GNH Lumber February 2024

Hecate unplugs battery plan


COPAKE—Hecate Energy has decided to drop the idea of including a battery storage system in its controversial proposed 60-megawatt photovoltaic solar farm, called Shepherd’s Run in Craryville.

Hecate, (pronounced “HEK-uh-tee”), a developer of solar power plants, wind power plants, and energy storage solutions headquartered in Chicago, says the move comes in response to public feedback and indicates that the company is listening.

Sensible Solar for Rural New York, a coalition of concerned citizens, who oppose the project, says Hecate still has a long way to go to address local concerns.

The January 26 announcement by Hecate that it will withdraw the battery storage component from the proposal comes on the heels of a December 9 announcement during Hecate’s virtual informational open house that it will reduce the project’s footprint by more than 25% from 500-acres to 360-acres.

Previously the developer said its facility would occupy 500-acres of a 900-acre project area near the intersection of state Route 23 and county Route 7, primarily south of Route 23 in the Copake hamlet of Craryville.

The project was to include the installation of 200,000 solar panels seated on steel-tracking mounts to follow the sun throughout the day; inverters; a new electric power substation constructed next to the existing substation on the north side of Route 23, near County Route 7; a voltage collection system; tie lines connecting to the NYSEG transmission lines; a switching station; and, possibly, an energy storage system of lithium-ion battery cells enclosed in modules stacked in racks inside 53-foot-long shipping containers on concrete pads along Route 23, directly east of the existing NYSEG Craryville substation.

Now the project area has been cut to 360-acres with the panels occupying 280-acres and the lithium-ion battery storage is out.

Project Developer Alex Campbell said by email this week, “Hecate has no plans to do anything to make up for the lack of storage.”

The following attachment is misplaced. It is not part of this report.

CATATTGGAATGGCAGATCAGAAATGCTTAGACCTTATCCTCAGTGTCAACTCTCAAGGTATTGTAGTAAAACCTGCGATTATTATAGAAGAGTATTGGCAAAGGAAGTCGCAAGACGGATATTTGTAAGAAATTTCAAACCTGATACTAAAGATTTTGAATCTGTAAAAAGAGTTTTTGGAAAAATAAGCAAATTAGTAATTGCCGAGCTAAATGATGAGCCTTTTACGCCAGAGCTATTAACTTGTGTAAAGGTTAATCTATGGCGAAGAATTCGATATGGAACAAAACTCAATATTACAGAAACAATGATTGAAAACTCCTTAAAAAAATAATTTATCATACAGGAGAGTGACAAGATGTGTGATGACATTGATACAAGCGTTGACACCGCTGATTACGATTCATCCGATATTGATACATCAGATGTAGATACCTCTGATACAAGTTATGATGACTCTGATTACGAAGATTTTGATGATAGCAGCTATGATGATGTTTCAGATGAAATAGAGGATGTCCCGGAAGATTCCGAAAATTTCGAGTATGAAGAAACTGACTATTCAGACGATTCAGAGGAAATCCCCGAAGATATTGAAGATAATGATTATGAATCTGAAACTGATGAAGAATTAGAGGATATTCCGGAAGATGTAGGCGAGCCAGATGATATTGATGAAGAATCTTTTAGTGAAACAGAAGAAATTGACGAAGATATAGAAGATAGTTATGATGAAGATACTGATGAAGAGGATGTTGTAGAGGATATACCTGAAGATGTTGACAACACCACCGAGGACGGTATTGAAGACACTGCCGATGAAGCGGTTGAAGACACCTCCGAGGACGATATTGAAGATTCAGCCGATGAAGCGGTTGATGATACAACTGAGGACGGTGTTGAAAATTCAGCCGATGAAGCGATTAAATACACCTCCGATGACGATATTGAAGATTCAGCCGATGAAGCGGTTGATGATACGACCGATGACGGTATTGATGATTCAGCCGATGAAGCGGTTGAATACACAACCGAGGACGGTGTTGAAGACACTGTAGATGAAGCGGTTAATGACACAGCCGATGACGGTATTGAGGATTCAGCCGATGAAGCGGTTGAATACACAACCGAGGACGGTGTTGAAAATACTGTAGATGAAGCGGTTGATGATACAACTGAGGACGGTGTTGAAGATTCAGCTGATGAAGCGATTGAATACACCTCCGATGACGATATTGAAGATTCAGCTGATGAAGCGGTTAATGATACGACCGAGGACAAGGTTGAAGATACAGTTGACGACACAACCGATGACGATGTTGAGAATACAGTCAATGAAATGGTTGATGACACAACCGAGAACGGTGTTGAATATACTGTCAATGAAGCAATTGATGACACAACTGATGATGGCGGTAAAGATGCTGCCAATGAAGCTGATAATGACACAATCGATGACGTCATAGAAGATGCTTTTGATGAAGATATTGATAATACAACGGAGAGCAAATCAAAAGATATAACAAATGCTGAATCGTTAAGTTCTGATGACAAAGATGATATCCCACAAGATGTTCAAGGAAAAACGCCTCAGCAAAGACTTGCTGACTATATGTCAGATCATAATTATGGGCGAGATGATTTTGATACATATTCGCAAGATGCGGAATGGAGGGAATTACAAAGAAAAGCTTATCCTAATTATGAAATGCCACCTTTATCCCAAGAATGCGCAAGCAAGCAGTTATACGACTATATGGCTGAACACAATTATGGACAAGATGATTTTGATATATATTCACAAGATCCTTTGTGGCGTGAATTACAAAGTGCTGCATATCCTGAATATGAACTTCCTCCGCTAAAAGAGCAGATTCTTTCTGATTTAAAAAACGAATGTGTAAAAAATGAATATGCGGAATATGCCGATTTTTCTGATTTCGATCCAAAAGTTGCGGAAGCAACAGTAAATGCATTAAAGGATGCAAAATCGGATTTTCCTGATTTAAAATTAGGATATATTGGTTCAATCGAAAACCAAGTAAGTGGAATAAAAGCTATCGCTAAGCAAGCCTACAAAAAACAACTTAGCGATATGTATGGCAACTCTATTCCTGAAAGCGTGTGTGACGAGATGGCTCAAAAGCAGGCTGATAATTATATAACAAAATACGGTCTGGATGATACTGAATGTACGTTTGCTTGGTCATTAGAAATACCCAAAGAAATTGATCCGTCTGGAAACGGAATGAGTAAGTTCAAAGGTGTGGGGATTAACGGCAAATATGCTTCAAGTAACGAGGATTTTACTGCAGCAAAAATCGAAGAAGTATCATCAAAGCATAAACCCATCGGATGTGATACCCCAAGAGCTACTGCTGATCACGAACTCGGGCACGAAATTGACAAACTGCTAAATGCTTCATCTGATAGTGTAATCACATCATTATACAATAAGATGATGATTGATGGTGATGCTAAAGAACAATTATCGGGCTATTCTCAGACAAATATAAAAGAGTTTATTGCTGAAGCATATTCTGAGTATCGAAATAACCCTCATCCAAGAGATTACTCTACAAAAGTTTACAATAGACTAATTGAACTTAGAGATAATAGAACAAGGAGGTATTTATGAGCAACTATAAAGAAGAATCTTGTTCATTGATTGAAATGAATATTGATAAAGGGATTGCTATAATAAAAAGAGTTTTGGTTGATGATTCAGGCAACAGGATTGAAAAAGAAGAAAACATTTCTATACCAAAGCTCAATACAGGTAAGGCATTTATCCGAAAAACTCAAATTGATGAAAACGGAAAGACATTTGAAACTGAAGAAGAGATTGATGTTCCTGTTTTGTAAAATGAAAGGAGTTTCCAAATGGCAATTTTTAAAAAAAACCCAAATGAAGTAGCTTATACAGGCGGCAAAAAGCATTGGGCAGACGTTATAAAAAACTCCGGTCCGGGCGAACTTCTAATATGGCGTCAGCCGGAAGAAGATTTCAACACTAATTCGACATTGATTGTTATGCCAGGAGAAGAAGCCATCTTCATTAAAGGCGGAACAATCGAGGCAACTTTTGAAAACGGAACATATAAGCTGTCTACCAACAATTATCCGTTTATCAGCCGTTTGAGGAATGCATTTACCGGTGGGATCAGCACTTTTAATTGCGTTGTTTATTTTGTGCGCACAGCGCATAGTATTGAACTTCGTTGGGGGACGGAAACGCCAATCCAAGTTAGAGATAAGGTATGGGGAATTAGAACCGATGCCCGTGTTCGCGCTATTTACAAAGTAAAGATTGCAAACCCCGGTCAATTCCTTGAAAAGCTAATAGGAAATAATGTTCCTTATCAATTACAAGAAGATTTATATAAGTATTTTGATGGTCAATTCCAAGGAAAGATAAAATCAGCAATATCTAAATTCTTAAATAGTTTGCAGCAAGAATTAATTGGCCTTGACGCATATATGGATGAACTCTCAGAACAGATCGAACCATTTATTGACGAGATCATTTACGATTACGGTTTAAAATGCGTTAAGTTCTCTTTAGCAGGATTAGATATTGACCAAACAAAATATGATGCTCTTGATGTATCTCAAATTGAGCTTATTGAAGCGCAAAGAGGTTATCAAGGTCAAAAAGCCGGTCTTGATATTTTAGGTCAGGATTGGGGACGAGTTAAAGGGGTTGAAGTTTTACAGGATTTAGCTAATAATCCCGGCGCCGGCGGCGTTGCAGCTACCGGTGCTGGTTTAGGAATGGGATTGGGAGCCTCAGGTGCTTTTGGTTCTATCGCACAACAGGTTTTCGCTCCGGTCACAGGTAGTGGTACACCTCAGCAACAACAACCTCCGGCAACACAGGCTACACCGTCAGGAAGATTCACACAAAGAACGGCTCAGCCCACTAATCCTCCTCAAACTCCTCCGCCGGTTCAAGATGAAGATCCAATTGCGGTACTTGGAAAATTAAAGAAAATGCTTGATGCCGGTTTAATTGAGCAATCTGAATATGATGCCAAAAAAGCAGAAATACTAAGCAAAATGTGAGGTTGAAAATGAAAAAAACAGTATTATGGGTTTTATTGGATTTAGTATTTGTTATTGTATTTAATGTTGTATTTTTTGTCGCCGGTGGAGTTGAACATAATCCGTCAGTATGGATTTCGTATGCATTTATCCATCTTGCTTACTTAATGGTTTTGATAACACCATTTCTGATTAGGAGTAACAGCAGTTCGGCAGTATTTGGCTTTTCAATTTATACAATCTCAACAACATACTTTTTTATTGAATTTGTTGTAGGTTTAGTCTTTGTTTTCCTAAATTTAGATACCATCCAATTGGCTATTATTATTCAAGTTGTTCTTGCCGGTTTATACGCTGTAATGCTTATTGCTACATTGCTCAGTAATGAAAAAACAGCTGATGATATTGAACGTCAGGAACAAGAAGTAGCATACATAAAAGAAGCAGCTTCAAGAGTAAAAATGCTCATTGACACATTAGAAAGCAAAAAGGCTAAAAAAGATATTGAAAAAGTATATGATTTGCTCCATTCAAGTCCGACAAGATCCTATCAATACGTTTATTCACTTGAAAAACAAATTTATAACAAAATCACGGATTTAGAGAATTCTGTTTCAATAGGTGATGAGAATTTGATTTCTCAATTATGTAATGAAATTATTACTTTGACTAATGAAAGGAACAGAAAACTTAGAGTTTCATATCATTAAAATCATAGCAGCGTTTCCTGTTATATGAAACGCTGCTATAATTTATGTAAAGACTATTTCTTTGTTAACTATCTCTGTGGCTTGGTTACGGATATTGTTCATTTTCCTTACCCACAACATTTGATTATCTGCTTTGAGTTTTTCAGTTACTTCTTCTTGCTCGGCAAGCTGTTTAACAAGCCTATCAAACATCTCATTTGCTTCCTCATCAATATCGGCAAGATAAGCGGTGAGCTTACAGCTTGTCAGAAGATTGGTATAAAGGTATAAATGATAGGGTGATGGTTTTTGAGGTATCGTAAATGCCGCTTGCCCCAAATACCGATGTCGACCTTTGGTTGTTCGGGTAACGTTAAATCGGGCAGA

The developer is applying for the solar project under Article 10 of the New York State Public Service Law, which governs the process for siting and permitting. The project is currently in the stipulation phase. This application process bypasses the town zoning law.

The January 26 Hecate press release says that hundreds of people attended the developer’s virtual information open house sessions in June and December of last year, which combined detailed project briefings with question-and-answer sessions. Additionally the public has weighed in during weekly public Zoom office hours held by Mr. Campbell for the past six months. Recent project changes reflect the feedback the developer received.

“Hecate Energy wants the citizens of Copake to know we are listening to their views and opinions, and that we value working with the community to site and develop the best possible project,” Mr. Campbell said in the release.

In a January 27 statement in response to the Hecate announcement, Darin Johnson of Sensible Solar for Rural New York said, “While Hecate Energy continues to portray itself as a company going out of its way to work with the people and community of Copake, NY, this could not be further from the truth.”